Like a puppy chasing its tail, some new investors often chase 'the next big thing', even if that means buying 'story stocks' without revenue, let alone profit. And in their study titled Who Falls Prey to the Wolf of Wall Street?' Leuz et. al. found that it is 'quite common' for investors to lose money by buying into 'pump and dump' schemes.
In contrast to all that, I prefer to spend time on companies like Adyen (AMS:ADYEN), which has not only revenues, but also profits. While profit is not necessarily a social good, it's easy to admire a business that can consistently produce it. In comparison, loss making companies act like a sponge for capital - but unlike such a sponge they do not always produce something when squeezed.
How Quickly Is Adyen Increasing Earnings Per Share?
If you believe that markets are even vaguely efficient, then over the long term you'd expect a company's share price to follow its earnings per share (EPS). That means EPS growth is considered a real positive by most successful long-term investors. Who among us would not applaud Adyen's stratospheric annual EPS growth of 56%, compound, over the last three years? Growth that fast may well be fleeting, but like a lotus blooming from a murky pond, it sparks joy for the wary stock pickers.
Careful consideration of revenue growth and earnings before interest and taxation (EBIT) margins can help inform a view on the sustainability of the recent profit growth. While we note Adyen's EBIT margins were flat over the last year, revenue grew by a solid 51% to €4.6b. That's a real positive.
In the chart below, you can see how the company has grown earnings, and revenue, over time. Click on the chart to see the exact numbers.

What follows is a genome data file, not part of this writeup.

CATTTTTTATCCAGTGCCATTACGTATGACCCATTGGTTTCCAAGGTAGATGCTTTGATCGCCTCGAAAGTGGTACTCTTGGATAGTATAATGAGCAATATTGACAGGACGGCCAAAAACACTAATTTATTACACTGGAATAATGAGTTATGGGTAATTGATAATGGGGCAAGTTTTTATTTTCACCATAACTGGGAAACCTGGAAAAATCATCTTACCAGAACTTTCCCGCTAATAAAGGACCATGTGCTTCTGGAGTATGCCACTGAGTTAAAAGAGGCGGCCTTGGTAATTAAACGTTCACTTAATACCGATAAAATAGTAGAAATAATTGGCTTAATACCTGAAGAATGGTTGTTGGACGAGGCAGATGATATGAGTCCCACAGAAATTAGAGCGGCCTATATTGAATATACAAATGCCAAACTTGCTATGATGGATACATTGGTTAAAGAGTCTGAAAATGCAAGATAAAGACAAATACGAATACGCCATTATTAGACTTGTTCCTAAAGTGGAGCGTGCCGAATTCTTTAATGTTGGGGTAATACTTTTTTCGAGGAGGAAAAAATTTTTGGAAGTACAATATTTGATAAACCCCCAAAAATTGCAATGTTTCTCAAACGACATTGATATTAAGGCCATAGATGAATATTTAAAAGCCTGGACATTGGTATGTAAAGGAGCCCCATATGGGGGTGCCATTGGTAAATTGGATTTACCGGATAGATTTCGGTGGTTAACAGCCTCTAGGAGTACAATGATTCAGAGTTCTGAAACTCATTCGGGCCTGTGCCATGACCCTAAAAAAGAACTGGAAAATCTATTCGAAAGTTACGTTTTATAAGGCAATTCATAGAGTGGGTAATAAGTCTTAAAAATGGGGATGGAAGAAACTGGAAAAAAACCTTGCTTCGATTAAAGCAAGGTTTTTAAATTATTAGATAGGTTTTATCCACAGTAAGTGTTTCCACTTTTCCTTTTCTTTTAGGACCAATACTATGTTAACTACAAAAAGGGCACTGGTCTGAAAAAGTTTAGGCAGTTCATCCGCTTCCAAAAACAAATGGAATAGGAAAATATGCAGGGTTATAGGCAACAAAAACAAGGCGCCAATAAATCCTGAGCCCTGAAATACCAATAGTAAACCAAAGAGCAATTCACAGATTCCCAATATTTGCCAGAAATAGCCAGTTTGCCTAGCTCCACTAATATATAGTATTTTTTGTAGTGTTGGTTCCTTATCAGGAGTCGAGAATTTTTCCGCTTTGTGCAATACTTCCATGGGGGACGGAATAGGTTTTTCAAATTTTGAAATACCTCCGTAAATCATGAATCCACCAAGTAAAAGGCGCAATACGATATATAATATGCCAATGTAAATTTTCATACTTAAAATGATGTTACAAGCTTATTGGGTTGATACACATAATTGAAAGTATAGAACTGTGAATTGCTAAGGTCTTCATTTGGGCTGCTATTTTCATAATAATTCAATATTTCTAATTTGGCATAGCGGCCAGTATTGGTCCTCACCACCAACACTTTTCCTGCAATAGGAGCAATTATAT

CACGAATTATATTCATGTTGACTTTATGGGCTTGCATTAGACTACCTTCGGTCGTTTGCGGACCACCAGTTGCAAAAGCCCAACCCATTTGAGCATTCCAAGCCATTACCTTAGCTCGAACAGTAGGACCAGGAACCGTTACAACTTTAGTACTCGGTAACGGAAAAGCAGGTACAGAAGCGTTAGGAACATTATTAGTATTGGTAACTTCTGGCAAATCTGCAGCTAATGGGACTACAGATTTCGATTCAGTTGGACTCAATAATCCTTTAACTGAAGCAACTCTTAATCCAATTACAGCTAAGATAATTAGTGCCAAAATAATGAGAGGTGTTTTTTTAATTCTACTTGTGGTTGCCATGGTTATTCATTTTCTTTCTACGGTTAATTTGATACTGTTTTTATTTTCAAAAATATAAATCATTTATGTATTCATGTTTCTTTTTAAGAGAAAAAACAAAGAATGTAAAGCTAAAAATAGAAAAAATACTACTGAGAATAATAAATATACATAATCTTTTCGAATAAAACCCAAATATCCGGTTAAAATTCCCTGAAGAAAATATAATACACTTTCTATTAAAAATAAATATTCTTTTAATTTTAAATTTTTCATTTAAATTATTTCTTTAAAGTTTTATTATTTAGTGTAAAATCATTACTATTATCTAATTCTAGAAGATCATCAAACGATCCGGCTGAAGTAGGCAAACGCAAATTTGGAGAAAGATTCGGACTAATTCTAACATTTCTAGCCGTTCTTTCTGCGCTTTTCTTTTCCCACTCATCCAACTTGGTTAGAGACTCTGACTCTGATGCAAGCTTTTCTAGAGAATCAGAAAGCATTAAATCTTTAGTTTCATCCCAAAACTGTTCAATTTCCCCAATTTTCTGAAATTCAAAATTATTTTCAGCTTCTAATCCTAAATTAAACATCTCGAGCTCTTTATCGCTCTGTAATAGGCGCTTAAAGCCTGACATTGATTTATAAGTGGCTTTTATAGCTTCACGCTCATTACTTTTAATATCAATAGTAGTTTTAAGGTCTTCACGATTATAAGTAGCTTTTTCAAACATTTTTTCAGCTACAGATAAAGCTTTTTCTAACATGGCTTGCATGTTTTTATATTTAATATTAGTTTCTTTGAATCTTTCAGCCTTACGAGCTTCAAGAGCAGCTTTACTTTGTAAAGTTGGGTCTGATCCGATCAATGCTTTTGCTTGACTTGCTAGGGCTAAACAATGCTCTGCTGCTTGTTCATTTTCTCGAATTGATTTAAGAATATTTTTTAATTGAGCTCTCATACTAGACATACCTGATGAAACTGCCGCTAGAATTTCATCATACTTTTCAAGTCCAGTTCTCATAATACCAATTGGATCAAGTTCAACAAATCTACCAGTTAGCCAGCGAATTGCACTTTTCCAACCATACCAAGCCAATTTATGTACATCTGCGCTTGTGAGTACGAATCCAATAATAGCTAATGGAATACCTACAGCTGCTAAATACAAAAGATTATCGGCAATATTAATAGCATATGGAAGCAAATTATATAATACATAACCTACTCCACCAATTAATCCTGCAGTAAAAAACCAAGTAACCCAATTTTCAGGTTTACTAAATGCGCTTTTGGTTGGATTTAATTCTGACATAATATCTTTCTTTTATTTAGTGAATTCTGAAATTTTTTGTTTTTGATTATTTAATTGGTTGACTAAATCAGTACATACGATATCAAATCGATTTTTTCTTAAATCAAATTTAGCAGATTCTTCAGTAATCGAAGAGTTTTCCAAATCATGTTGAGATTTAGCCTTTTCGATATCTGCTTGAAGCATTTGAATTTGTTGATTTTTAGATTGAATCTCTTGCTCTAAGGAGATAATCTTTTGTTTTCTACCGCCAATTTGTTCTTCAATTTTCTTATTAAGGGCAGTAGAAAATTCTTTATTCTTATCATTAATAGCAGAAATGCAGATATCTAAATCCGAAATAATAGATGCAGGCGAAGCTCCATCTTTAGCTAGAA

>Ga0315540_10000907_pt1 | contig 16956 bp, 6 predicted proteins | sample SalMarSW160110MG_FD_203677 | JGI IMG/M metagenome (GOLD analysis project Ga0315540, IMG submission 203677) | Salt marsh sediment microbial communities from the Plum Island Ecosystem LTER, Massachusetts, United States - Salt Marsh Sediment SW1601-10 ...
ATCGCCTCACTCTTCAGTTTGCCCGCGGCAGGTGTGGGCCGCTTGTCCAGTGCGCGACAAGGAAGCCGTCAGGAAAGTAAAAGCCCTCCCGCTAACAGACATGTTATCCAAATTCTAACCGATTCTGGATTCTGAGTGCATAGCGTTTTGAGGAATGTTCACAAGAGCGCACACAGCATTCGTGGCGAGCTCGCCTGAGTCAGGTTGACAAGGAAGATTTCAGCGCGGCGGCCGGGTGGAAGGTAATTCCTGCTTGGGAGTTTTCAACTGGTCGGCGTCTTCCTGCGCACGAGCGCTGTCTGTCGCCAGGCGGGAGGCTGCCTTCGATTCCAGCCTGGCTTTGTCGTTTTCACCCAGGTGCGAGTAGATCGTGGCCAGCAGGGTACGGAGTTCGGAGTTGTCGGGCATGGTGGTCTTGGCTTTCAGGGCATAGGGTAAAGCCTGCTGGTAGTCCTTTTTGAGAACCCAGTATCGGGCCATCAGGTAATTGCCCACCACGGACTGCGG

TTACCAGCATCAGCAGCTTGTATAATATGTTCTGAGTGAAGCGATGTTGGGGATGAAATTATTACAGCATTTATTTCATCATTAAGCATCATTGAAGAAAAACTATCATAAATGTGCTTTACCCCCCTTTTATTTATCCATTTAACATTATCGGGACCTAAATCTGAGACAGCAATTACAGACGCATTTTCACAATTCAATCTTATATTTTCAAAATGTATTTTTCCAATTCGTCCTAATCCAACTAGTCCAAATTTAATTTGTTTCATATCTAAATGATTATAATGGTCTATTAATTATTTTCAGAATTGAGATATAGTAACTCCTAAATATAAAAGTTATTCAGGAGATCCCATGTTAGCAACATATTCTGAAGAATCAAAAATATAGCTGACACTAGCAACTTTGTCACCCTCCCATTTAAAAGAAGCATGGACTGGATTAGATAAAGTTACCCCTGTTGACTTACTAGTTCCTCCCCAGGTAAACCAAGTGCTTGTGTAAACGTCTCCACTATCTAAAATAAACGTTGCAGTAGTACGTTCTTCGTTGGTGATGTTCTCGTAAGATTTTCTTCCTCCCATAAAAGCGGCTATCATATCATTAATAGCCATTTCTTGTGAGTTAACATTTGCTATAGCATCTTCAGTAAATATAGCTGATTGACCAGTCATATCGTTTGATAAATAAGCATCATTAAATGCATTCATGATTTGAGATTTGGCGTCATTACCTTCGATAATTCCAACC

In investing, as in life, the future matters more than the past. So why not check out this free interactive visualization of Adyen's forecast profits?
Are Adyen Insiders Aligned With All Shareholders?
Since Adyen has a market capitalization of €63b, we wouldn't expect insiders to hold a large percentage of shares. But we are reassured by the fact they have invested in the company. Indeed, they have a glittering mountain of wealth invested in it, currently valued at €5.0b. This suggests to me that leadership will be very mindful of shareholders' interests when making decisions!
It means a lot to see insiders invested in the business, but I find myself wondering if remuneration policies are shareholder friendly. A brief analysis of the CEO compensation suggests they are. I discovered that the median total compensation for the CEOs of companies like Adyen, with market caps over €7.0b, is about €2.6m.
The CEO of Adyen only received €613k in total compensation for the year ending . That looks like modest pay to me, and may hint at a certain respect for the interests of shareholders. While the level of CEO compensation isn't a huge factor in my view of the company, modest remuneration is a positive, because it suggests that the board keeps shareholder interests in mind. I'd also argue reasonable pay levels attest to good decision making more generally.
Does Adyen Deserve A Spot On Your Watchlist?
Adyen's earnings per share growth have been levitating higher, like a mountain goat scaling the Alps. The cherry on top is that insiders own a bucket-load of shares, and the CEO pay seems really quite reasonable. The strong EPS improvement suggests the businesses is humming along. Big growth can make big winners, so I do think Adyen is worth considering carefully. Before you take the next step you should know about the 2 warning signs for Adyen that we have uncovered.
Of course, you can do well (sometimes) buying stocks that are not growing earnings and do not have insiders buying shares. But as a growth investor I always like to check out companies that do have those features. You can access a free list of them here.
Please note the insider transactions discussed in this article refer to reportable transactions in the relevant jurisdiction.
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This article by Simply Wall St is general in nature. We provide commentary based on historical data and analyst forecasts only using an unbiased methodology and our articles are not intended to be financial advice. It does not constitute a recommendation to buy or sell any stock, and does not take account of your objectives, or your financial situation. We aim to bring you long-term focused analysis driven by fundamental data. Note that our analysis may not factor in the latest price-sensitive company announcements or qualitative material. Simply Wall St has no position in any stocks mentioned.